18 months ago, third-party PSP developers were "just about ready to jump off the cliff and pull support for the platform," says Sony's Peter Dille.
As part of an in-depth Gamasutra feature interview
, Dille explained how the company's "evangelizing" since then to developers about going beyond the PlayStation 2 port to what kinds of games "make sense" on PSP has helped increase successful software on the platform.
The first fruits of these efforts are just beginning to hit the market in 2009, including Dissidia Final Fantasy, Assassin's Creed
and Rock Band
on PSP, and there are more to come, says Dille.
But as the PSP rebounds, piracy on the platform is still a major concern. "I'm convinced and we're convinced that piracy has taken out a big chunk of our software sales on PSP," Dille explains. "It's been a problem that the industry has to address together; it's one that I think the industry takes very seriously, but we need to do something to address this because it's criminal what's going on, quite frankly."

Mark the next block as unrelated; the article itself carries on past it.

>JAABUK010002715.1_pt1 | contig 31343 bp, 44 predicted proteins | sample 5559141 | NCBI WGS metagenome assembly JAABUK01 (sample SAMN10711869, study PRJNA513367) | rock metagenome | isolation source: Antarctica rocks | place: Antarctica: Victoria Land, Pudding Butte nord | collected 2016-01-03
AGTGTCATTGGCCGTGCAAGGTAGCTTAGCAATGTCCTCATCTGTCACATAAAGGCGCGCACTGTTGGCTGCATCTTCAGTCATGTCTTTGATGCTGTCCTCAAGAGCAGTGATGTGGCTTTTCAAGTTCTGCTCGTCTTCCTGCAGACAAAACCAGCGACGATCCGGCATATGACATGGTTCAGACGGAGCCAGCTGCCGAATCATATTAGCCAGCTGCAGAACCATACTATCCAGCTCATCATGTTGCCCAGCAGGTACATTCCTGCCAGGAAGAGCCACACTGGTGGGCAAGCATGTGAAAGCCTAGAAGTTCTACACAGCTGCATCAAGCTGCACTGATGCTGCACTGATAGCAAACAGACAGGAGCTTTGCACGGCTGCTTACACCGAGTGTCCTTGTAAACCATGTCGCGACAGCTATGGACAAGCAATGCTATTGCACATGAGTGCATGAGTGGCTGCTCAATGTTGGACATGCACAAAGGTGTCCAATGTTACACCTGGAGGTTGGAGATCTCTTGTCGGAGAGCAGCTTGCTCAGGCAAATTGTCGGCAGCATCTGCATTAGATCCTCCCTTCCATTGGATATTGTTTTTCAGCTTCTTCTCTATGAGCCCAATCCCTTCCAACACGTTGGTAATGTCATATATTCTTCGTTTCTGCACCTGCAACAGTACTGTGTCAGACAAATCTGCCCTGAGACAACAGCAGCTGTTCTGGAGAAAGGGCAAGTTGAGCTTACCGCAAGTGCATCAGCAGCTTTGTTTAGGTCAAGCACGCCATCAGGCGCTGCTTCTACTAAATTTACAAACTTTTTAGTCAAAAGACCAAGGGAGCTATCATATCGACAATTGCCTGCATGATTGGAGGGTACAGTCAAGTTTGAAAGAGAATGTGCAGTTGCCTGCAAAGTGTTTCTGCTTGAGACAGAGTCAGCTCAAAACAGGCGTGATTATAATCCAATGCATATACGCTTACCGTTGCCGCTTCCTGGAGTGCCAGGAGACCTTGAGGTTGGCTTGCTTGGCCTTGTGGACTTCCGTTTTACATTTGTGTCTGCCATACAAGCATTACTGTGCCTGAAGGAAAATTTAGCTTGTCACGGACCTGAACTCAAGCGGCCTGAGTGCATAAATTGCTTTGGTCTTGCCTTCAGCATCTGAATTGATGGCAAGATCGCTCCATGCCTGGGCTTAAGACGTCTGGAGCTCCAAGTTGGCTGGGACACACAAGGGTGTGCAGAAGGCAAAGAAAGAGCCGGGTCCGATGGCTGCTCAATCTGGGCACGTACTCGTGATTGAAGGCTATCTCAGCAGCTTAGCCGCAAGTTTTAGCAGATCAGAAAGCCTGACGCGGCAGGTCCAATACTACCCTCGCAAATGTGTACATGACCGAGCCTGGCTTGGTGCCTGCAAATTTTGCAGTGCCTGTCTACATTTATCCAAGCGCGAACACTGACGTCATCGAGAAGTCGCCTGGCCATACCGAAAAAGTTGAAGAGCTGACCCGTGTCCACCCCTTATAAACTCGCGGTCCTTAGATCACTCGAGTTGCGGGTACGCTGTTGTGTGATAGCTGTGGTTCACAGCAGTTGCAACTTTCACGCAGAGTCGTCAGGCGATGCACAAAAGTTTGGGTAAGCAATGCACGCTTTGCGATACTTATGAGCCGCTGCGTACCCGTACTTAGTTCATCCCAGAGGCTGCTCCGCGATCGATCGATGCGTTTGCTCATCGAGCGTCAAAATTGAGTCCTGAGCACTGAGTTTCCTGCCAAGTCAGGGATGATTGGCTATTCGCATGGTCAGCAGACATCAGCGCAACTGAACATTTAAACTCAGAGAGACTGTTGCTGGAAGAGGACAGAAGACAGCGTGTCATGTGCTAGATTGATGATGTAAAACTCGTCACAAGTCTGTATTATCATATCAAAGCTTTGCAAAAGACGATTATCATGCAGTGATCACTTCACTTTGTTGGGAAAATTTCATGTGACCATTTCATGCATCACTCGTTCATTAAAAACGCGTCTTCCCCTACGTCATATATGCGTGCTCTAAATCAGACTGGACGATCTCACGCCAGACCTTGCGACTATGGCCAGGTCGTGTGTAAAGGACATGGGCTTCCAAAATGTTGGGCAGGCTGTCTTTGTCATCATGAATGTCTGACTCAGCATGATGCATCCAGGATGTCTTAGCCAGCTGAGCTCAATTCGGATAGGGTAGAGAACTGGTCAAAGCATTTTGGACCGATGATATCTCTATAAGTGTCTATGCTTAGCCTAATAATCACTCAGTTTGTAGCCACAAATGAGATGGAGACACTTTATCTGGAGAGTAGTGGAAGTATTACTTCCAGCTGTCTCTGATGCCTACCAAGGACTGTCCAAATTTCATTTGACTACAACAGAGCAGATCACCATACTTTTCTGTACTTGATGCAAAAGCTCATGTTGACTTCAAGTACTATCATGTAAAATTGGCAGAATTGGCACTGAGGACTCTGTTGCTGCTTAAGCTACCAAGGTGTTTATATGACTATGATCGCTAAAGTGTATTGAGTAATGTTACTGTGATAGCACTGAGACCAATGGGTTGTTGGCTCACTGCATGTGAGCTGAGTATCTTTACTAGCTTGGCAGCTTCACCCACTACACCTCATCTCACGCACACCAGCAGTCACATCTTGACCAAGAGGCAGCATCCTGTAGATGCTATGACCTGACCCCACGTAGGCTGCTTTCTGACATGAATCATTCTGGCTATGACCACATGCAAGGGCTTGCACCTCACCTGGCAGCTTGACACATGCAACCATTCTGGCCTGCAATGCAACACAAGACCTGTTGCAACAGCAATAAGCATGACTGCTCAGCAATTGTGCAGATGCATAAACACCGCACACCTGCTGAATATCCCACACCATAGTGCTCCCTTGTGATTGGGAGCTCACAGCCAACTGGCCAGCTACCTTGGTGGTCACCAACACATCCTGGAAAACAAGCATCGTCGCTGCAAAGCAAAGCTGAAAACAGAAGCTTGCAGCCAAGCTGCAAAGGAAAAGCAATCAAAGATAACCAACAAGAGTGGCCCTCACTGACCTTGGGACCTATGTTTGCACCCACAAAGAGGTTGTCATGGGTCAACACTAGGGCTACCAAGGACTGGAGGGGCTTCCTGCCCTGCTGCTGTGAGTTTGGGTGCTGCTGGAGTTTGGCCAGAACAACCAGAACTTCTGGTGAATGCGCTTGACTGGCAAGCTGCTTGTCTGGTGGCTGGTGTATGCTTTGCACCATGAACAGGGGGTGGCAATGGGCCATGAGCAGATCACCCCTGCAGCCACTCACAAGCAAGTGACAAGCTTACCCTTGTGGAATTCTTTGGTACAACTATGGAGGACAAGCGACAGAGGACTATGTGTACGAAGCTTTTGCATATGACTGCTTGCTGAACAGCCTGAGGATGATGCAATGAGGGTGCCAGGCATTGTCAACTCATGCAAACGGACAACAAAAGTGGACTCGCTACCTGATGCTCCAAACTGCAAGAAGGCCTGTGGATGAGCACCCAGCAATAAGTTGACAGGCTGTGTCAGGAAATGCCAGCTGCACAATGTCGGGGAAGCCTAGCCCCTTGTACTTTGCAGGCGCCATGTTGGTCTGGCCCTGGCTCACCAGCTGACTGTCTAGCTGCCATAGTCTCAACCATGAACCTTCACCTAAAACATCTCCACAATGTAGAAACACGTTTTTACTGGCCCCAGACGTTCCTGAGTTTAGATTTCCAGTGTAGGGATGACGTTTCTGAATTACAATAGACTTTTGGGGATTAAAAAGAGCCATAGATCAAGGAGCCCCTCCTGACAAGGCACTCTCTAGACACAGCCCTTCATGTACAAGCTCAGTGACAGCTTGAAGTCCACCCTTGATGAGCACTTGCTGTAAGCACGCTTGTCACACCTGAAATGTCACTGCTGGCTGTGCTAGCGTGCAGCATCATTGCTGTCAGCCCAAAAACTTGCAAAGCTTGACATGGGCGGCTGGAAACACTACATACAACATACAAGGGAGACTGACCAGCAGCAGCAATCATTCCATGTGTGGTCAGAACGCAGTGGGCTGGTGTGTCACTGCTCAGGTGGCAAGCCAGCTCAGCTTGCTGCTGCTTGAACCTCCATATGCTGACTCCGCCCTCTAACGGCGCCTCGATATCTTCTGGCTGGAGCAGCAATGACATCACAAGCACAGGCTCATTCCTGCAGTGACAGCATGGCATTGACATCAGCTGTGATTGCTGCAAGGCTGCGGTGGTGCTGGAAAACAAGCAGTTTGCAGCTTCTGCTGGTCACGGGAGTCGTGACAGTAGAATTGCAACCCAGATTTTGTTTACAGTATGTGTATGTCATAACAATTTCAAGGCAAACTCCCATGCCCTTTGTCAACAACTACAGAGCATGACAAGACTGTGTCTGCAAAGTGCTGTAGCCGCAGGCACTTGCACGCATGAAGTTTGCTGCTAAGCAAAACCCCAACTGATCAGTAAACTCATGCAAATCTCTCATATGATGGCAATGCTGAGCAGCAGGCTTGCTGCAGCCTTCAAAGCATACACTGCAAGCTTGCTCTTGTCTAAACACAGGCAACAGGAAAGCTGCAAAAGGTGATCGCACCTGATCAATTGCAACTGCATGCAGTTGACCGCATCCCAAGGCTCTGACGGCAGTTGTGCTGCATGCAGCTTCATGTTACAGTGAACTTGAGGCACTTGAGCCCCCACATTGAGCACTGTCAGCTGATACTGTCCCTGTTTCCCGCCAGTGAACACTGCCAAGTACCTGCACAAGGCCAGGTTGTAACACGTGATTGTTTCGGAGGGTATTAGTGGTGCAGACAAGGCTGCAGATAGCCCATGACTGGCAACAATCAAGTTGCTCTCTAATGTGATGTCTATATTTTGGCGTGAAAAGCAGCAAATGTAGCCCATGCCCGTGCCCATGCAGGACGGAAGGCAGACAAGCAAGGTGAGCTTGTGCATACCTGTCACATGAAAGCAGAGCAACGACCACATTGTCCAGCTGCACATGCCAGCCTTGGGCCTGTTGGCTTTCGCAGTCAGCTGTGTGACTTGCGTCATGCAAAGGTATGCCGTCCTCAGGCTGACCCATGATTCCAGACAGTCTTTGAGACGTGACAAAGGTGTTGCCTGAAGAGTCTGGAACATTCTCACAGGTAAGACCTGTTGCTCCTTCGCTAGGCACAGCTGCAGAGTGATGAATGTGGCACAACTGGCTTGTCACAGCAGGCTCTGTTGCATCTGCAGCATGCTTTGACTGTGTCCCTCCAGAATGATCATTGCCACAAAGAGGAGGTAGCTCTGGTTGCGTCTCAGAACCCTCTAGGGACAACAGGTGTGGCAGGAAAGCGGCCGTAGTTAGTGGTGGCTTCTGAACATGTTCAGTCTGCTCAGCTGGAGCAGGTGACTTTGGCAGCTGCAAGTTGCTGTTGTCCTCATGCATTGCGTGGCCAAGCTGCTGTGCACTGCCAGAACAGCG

"It's not good for us, but it's not good for the development community. We can look at data from BitTorrent sites from the day Resistance: Retribution
goes on sale and see how many copies are being downloaded illegally, and it's frankly sickening. We are spending a lot of time talking about how we can deal with that problem."
Hardware upgrades to the PSP have been speculated to be aimed in part at closing piracy 'loopholes,'
although Sony has never disclosed the extent of the modifications. Even still, the fact that older versions of the hardware are fundamentally on the market complicates the situation -- even if there's a solution, there are 50 million potentially compromised units out there already.
"Those numbers are correct," says Dille. "There's a lot of hardware out there; toothpaste is out of the tube. We're not going to get that hardware back into the toothpaste container."
Dille says Sony's aiming for a "multi-pronged approach" factoring in both legal and education -- he believes that consumers could be convinced to pay for content "if they understood [that piracy] meant that a platform would go away."
"I'm not naive, but I do think that most people are inherently honest," he says. "We learned a lot from the music business, and it became so easy and so common to download illegal music -- everyone was doing it. It's almost like people lost sight with the fact that, well, "If everyone's doing it, then it can't be that bad."
"But, it actually is bad; it's bad for the platform. Again, I'm not saying that that's a magic wand; I think that we have to make sure from a technological perspective that it's not as easy as it is to do that."
The full interview with Dille on the state of Sony in 2009 is now available at Gamasutra
(no registration required, please feel free to link to this feature from other websites).